I have a new way of making bad writing more entertaining and keeping my own writing from being bad*.
If you see a phrase that uses the passive voice, or, heaven save you, you’re about to use the passive voice to obfuscate, add the phrase “by zombies” to the end and reconsider.
President Reagan’s 1987 State of the Union address, after Iran-Contra:
“And certainly it was not wrong to try to secure freedom for our citizens held in barbaric captivity. But we did not achieve what we wished, and serious mistakes were made in trying to do so.”
Improved by this technique:
“And certainly it was not wrong to try to secure freedom for our citizens held by zombies in barbaric captivity. But we did not achieve what we wished, and serious mistakes were made by zombies in trying to do so.”
Example from an article I was reading today:
“No longer deemed an exotic, esoteric or mystical activity, meditation has become a mainstream activity.”
Improved by this technique:
“No longer deemed an exotic, esoteric or mystical activity by zombies, meditation has become a mainstream activity.”
Because apparently some people are confused about this, the passive voice is when a writer hides the subject of a verb. She might do this for mendacious reasons as in the first example, or because her vision of good writing is clouded by cliche and fear of specificity, in the second.
Sometimes I use the passive voice when I’m writing to protect someone else–“The plane tickets to DC were not bought on time” or “The DNS SPF record was incorrectly modified”–but that’s a cowardly use of language, and though polite and to a certain extent kind, it is not good writing.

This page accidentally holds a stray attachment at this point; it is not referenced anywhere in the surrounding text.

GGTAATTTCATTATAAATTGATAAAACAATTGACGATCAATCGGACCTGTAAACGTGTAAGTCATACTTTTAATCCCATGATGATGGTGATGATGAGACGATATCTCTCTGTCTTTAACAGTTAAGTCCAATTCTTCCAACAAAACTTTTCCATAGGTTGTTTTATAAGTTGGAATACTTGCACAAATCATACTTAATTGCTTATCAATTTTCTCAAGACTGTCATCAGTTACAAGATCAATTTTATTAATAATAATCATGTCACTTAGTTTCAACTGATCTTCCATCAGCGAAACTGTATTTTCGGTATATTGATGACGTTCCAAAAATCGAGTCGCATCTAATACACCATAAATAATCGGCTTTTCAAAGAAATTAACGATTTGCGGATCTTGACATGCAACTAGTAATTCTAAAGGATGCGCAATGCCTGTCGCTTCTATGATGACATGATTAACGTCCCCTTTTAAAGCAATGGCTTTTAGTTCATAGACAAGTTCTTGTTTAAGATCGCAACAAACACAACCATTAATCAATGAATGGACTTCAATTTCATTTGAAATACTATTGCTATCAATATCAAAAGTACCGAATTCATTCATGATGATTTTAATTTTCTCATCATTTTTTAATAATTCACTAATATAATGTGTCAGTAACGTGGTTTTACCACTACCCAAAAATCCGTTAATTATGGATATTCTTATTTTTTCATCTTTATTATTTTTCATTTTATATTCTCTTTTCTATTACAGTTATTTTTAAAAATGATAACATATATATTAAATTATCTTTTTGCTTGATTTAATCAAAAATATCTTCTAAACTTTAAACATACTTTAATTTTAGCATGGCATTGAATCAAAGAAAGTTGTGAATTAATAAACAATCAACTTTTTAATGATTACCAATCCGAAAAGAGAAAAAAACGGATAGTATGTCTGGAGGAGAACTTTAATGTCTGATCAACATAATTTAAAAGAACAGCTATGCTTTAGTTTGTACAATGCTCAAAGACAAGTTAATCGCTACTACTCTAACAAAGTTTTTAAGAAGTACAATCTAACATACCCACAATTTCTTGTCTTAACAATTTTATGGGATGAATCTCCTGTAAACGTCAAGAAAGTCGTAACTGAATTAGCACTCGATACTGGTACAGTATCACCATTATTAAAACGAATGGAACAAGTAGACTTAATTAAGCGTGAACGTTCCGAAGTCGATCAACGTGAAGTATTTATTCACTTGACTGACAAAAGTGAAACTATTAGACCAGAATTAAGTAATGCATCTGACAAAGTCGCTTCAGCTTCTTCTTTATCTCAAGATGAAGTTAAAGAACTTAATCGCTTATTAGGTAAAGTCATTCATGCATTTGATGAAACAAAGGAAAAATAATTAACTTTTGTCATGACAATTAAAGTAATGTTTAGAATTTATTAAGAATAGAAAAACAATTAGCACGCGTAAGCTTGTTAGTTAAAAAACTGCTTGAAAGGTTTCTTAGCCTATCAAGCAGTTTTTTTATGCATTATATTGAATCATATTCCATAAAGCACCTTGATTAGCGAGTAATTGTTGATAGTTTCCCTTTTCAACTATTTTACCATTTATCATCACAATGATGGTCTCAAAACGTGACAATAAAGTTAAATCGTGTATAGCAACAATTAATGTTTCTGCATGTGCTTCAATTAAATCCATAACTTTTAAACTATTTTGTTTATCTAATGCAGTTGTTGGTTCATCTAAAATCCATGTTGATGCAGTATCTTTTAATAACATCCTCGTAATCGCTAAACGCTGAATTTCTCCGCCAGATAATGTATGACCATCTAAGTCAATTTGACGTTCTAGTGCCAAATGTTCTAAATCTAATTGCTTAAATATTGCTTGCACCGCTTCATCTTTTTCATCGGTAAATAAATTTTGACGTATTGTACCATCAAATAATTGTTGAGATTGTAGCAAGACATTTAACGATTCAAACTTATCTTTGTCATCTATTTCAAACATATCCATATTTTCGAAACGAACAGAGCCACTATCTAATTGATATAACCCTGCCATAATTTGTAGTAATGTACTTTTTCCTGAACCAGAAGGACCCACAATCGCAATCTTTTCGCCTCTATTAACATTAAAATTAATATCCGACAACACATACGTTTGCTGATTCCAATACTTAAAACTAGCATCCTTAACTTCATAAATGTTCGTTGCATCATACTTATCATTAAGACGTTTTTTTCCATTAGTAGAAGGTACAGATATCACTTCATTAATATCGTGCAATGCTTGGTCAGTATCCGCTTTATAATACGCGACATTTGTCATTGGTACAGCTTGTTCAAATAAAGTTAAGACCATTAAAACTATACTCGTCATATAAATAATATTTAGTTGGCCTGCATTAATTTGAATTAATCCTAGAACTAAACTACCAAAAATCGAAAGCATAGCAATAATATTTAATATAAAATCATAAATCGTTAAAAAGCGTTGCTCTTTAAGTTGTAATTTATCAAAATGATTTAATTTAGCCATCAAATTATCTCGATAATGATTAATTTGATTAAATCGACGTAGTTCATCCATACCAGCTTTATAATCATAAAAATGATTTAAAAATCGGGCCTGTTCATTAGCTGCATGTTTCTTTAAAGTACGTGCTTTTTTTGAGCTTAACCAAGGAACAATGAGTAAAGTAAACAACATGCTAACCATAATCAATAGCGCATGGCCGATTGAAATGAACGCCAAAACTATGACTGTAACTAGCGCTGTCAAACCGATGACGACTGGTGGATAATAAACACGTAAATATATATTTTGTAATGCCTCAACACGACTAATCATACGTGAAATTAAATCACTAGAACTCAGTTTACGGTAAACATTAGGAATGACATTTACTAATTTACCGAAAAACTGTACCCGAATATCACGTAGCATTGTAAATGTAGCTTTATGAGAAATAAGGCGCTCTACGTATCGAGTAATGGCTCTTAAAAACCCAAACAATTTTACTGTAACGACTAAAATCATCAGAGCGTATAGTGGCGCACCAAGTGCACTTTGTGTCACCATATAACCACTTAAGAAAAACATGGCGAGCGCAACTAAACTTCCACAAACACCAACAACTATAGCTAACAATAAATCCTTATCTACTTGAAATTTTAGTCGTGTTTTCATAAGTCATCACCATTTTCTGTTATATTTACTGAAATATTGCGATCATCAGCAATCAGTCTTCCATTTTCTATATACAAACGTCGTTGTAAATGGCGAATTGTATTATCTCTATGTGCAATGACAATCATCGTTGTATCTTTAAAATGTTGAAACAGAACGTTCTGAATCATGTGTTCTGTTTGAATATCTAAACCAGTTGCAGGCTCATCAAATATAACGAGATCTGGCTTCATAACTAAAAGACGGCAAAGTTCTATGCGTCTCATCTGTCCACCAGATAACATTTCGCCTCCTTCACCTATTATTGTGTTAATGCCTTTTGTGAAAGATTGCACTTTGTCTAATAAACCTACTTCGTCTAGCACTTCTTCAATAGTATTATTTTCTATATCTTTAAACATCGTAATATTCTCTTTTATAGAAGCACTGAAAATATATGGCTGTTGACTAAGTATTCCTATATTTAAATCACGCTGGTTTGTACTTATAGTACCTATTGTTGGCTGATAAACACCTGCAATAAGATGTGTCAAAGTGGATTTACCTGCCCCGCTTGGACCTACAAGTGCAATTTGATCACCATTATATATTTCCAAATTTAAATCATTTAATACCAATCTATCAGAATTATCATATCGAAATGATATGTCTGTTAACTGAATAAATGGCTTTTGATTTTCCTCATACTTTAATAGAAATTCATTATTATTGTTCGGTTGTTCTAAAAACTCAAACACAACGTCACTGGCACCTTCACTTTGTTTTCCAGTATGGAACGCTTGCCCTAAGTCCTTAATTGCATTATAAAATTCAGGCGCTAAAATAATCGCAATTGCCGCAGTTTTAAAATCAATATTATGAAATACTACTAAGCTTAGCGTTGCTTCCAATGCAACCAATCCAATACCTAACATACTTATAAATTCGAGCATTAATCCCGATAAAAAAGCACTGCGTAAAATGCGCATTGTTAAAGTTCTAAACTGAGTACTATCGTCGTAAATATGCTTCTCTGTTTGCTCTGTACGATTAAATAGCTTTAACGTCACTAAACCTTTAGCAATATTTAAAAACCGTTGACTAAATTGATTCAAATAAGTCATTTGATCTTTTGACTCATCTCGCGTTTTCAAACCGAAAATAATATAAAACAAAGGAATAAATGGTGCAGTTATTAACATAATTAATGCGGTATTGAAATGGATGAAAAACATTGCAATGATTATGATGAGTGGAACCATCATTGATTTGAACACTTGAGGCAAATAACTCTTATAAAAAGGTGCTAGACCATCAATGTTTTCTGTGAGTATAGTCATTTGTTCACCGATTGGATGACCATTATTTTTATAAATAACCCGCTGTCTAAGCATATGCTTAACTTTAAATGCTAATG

I am afraid of becoming a bad writer, of writing text that kills language. Toni Morrison’s calls of that kind of “statist language” in her 1993 Nobel Lecture sticks in my mind when I begin to write poorly:
[A] dead language is not only one no longer spoken or written, it is unyielding language content to admire its own paralysis. Like statist language, censored and censoring. Ruthless in its policing duties, it has no desire or purpose other than maintaining the free range of its own narcotic narcissism, its own exclusivity and dominance. However moribund, it is not without effect for it actively thwarts the intellect, stalls conscience, suppresses human potential. Unreceptive to interrogation, it cannot form or tolerate new ideas, shape other thoughts, tell another story, fill baffling silences. Official language smitheryed to sanction ignorance and preserve privilege is a suit of armor polished to shocking glitter, a husk from which the knight departed long ago. Yet there it is: dumb, predatory, sentimental. Exciting reverence in schoolchildren, providing shelter for despots, summoning false memories of stability, harmony among the public.
For my New Year’s resolution this year, I committed to writing at least 300 words every day. And I’ve done it, every day except for one, when I was awake for 36 hours flying from Beirut to Amman to Istanbul to Washington DC. But if I only count days as periods of time which end with me sleeping in a bed, and not on the surprisingly comfortable benches in the Amman airport, I’ve kept my resolution so far.
I write every day, for hours, at work and sometimes I write well. But I realized when I was visiting family in California before the New Year that I was not getting better at the kind of enlivening language I believe Dr Morrison would want to constrain and combat and perhaps conquer that writing which “actively thwarts the intellect, stalls conscience, suppresses human potential.”
So I write on my own, for myself and some of my friends. Because I’m afraid of being a bad writer.
Afraid enough to insert random zombies into my proof-reading habits.
“She is convinced that when language dies, out of carelessness, disuse, indifference and absence of esteem, or killed by fiat, not only she herself, but all users and makers are accountable for its demise.”–Dr. Toni Morrison’s 1993 Nobel Lecture